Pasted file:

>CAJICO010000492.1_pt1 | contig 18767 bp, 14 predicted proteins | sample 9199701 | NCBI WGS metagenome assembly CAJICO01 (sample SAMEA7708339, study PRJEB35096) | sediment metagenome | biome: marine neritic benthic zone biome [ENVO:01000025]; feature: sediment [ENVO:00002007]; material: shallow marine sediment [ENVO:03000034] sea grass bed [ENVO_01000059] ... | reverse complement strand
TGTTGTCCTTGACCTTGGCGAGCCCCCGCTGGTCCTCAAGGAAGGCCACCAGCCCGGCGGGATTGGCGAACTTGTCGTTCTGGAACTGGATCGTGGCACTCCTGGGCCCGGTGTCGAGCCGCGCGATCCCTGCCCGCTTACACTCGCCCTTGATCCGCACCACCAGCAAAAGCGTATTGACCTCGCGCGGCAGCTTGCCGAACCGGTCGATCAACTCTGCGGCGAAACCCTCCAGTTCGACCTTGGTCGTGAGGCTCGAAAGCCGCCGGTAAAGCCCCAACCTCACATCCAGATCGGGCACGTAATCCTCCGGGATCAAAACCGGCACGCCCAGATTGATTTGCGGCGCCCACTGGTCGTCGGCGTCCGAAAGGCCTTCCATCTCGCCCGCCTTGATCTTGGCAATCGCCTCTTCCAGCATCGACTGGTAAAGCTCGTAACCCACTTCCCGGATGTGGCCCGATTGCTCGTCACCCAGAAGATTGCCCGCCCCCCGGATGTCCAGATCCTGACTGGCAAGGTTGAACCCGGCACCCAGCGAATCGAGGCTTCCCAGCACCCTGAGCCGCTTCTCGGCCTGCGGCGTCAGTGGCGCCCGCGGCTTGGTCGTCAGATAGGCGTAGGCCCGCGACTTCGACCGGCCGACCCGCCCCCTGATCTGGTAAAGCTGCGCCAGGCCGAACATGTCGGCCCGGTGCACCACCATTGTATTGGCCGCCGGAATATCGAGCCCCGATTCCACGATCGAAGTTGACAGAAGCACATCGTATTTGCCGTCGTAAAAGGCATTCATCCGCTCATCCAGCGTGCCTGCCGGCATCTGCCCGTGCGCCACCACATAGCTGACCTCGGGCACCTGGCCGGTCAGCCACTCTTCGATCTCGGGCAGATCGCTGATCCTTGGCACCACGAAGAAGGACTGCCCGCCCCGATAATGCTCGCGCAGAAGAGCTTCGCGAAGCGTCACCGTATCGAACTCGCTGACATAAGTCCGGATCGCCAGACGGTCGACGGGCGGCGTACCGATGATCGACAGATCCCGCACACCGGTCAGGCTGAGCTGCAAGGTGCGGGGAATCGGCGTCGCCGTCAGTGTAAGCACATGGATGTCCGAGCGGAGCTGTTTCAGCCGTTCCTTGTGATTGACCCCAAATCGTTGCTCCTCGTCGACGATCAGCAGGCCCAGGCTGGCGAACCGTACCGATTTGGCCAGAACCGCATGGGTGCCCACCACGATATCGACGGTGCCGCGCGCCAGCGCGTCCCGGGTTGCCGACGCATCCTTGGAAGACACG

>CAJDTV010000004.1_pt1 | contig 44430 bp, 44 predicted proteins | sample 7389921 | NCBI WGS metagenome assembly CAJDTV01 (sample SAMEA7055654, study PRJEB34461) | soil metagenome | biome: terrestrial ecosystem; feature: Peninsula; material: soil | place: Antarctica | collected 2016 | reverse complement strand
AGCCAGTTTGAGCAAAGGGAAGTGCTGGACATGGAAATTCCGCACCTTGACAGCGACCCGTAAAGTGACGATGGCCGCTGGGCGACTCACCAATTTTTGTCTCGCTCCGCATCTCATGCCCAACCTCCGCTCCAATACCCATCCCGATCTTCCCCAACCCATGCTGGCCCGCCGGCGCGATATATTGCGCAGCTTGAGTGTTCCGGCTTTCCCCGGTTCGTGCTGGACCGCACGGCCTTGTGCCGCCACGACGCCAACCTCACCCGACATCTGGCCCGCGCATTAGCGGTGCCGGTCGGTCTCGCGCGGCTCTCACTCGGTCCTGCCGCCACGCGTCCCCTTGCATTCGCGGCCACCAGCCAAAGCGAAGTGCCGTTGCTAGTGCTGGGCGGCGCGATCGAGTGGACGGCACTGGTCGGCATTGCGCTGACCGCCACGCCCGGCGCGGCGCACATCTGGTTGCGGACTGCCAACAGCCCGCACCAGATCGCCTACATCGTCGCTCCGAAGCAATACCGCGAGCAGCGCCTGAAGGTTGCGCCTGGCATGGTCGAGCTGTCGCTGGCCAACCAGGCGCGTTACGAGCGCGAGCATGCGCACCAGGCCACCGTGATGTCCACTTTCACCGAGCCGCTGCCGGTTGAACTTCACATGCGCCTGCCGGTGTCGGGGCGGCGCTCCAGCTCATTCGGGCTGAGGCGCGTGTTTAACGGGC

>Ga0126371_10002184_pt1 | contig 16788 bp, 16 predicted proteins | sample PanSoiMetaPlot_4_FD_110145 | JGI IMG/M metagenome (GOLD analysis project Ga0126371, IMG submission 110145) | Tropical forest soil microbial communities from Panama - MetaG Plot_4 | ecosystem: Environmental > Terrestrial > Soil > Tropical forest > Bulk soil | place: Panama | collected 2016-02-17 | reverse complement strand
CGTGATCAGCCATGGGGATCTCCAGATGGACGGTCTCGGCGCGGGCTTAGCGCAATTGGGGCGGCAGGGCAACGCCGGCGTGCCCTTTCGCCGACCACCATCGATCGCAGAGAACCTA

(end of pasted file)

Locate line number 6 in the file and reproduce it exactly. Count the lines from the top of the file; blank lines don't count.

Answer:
CGTGATCAGCCATGGGGATCTCCAGATGGACGGTCTCGGCGCGGGCTTAGCGCAATTGGGGCGGCAGGGCAACGCCGGCGTGCCCTTTCGCCGACCACCATCGATCGCAGAGAACCTA